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Friday, 26 January, 2001, 18:05 GMT
Toasting the crackers
zapping pirates BBC
TV companies are fighting back against satellite pirates
By BBC News Online internet reporter Mark Ward

Satellite TV companies are fighting back against hackers.

In the last week, two companies have broadcast codes that have zapped the hacked smartcards some US and European viewers have been using to get access to TV channels without paying for them.

Outraged pirates and hackers have been flooding discussion groups on the net looking for ways to fix their broken cards.

But the satellite TV companies have pledged to take further action if the hackers find a way to reactivate their cards.

Hacking access

For many years, satellite TV companies and card crackers have been engaged in a battle over the technology, set-top boxes and smartcards, that controls the channels subscribers can view.

The smartcards have a computer processor and small amount of memory on board that lets them be updated remotely and helps them decode the TV signals coming down from a satellite.

Roger Stanyard, managing director of satellite experts DTT consulting, said card crackers had gradually gained the upper hand since 1996 when the first digital satellite TV companies started offering services.

"As things started to go digital, they appeared to be more secure as regards encryption and conditional access," he said. But the crackers have found and exploited loopholes in the cards to get free access to any and every channel broadcast by a satellite TV company.

Airwave action

The cracked cards are widely available via internet websites, auction sites and the classified pages of satellite magazines. Many are sold with guarantees that they will work for at least 12 months.

But now two satellite TV companies are fighting back. In separate incidents, America's DirecTV and Spain's Canal Satelite Digital have broadcast codes to disable the hacked cards.

"It has become a very sophisticated battle," said Mr Stanyard.

Over the last year, DirecTV has been regularly sending small chunks of computer code out to smartcards. To stop them being remotely disabled, many cracked cards would not accept the data being sent out by DirecTV. But without updates, cards will no longer provide access to shows.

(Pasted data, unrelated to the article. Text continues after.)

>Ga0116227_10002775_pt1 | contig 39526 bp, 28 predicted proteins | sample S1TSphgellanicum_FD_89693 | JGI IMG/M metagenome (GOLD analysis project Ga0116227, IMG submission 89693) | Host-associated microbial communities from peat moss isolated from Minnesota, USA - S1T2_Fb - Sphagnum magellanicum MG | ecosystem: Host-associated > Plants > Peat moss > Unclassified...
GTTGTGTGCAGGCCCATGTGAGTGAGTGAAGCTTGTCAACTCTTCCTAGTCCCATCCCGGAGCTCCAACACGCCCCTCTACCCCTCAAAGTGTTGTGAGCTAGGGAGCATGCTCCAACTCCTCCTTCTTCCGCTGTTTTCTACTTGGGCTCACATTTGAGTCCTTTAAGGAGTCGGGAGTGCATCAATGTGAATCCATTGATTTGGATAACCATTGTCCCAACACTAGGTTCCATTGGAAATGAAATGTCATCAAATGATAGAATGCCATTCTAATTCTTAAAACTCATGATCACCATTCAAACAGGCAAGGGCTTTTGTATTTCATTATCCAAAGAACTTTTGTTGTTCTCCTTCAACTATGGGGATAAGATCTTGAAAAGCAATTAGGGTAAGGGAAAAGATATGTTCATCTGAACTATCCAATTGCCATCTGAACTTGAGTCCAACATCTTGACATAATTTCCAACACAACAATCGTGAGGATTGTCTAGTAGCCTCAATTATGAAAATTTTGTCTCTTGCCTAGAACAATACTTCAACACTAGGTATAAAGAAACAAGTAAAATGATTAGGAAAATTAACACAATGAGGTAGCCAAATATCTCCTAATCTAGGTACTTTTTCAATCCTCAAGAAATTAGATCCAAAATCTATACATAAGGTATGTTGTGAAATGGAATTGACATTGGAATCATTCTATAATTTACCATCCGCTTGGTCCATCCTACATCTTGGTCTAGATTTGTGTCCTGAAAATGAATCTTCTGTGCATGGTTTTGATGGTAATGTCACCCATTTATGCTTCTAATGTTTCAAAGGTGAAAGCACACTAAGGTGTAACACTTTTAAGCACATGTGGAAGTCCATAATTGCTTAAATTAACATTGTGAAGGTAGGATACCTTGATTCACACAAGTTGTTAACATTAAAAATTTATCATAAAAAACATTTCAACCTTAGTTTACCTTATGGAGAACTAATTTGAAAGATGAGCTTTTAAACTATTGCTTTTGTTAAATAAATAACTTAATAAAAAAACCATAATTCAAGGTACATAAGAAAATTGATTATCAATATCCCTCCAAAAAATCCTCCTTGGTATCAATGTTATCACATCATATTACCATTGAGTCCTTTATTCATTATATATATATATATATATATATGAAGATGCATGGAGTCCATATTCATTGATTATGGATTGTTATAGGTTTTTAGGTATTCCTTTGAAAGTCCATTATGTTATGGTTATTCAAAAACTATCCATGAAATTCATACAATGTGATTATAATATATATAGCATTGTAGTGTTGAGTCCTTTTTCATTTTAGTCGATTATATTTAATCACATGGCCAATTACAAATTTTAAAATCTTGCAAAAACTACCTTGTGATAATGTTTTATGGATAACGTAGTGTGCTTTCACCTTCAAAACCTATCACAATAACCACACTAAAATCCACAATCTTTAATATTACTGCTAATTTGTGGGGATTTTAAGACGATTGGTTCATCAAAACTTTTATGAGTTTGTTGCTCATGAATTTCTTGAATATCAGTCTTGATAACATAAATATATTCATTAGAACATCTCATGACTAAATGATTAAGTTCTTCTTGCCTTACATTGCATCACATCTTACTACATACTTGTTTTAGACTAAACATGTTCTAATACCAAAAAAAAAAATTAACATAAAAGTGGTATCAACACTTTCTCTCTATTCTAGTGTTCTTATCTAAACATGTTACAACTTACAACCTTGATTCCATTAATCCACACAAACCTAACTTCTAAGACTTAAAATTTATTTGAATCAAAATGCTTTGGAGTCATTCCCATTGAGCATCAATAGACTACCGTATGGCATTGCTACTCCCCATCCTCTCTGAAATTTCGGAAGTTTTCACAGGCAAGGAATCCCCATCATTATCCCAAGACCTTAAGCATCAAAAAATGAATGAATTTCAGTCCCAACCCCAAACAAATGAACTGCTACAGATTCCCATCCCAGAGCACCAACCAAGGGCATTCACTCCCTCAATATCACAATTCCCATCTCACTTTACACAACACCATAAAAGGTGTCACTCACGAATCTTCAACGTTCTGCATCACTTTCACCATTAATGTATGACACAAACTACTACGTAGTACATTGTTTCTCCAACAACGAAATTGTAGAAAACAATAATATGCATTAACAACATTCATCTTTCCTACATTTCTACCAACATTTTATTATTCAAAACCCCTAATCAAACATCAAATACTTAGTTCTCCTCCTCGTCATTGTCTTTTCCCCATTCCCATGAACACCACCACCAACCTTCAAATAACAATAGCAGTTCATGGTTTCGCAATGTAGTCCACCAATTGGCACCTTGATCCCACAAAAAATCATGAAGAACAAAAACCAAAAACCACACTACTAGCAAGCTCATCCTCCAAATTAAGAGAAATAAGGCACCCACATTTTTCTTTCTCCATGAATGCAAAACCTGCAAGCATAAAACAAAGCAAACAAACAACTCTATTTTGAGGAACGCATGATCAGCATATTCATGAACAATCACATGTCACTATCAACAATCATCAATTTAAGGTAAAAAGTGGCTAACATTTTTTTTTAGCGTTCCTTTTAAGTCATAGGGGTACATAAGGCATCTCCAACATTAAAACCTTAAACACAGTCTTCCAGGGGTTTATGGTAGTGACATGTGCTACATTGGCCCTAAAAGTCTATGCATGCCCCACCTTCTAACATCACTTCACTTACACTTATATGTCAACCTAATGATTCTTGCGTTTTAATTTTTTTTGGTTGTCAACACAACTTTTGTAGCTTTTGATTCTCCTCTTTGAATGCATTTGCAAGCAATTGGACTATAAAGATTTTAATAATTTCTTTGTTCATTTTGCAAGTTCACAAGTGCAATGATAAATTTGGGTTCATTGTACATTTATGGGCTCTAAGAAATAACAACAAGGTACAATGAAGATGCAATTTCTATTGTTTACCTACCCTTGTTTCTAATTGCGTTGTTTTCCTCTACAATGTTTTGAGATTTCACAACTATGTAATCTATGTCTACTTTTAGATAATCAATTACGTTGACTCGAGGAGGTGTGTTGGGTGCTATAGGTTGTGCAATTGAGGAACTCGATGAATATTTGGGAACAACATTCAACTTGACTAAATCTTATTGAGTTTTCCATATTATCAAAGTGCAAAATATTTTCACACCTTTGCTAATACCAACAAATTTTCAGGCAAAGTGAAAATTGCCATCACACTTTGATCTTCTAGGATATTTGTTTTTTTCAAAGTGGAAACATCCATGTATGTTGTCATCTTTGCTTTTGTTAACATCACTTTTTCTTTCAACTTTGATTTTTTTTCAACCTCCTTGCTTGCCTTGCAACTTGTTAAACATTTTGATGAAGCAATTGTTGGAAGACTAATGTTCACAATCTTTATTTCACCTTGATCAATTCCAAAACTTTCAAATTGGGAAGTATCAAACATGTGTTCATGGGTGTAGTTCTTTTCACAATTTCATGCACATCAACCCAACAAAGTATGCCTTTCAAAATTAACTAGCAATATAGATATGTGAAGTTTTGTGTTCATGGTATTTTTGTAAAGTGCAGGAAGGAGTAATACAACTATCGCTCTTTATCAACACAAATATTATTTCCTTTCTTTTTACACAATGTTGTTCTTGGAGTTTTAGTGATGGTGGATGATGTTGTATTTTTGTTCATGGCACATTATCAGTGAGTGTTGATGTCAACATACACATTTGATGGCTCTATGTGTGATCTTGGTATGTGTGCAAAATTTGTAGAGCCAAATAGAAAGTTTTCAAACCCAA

Hidden purpose

So crackers found ways to put the code updates on pirated cards and initially thought the regular updates were just meant to annoy and inconvenience them.

But on 21 January, the real purpose of the updates was revealed. Together, the seemingly unrelated chunks of code created a program that DirecTV used to zap the hacked cards.

The program put the card into a loop that made it impossible to update and change. Satellite card hacking sites on the web reported that the last few bytes of data had been changed to read "Game Over".

Channel stopping

Some estimate that 98% of DirecTV hacked cards have been knocked out, affecting as many as 100,000 illegal users.

"We took countermeasures to blackout unauthorised users," said Robert Mercer, a DirecTV spokesman. "If you have a counterfeit card, we'll find it and disable it." He said that it was not the first or last time that the company would use "electronic countermeasures" against unauthorised cards.

The second zapping attack by Spain's Canal Satelite Digital was less successful. Europe's satellite TV companies are plagued by piracy and it is estimated that up to 20% of Europe's 35 million satellite subscribers are pirates.

Mr Stanyard said the TV companies were in a difficult position because making better programmes cost money which forced up charges and made hacking more worthwhile.

The satellite station sent out the signal on Sunday night and did manage to zap the cards of hackers for a few hours. Unfortunately, soon after, the card crackers came up with a fix and it was soon widely available on hacking websites.

Card crackers are working on ways to get around the DirecTV zap attack but so far seem to be having little success. "It's a war," said Mr Stanyard, "and it's one that will go on forever."

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